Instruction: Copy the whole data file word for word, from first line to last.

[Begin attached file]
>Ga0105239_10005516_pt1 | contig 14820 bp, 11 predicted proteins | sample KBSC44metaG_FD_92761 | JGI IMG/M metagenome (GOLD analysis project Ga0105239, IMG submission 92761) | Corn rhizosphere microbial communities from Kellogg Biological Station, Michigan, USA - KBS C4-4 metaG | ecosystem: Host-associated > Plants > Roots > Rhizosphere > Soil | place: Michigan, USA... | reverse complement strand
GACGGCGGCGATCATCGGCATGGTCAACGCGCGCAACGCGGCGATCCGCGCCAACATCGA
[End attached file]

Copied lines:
>Ga0105239_10005516_pt1 | contig 14820 bp, 11 predicted proteins | sample KBSC44metaG_FD_92761 | JGI IMG/M metagenome (GOLD analysis project Ga0105239, IMG submission 92761) | Corn rhizosphere microbial communities from Kellogg Biological Station, Michigan, USA - KBS C4-4 metaG | ecosystem: Host-associated > Plants > Roots > Rhizosphere > Soil | place: Michigan, USA... | reverse complement strand
GACGGCGGCGATCATCGGCATGGTCAACGCGCGCAACGCGGCGATCCGCGCCAACATCGA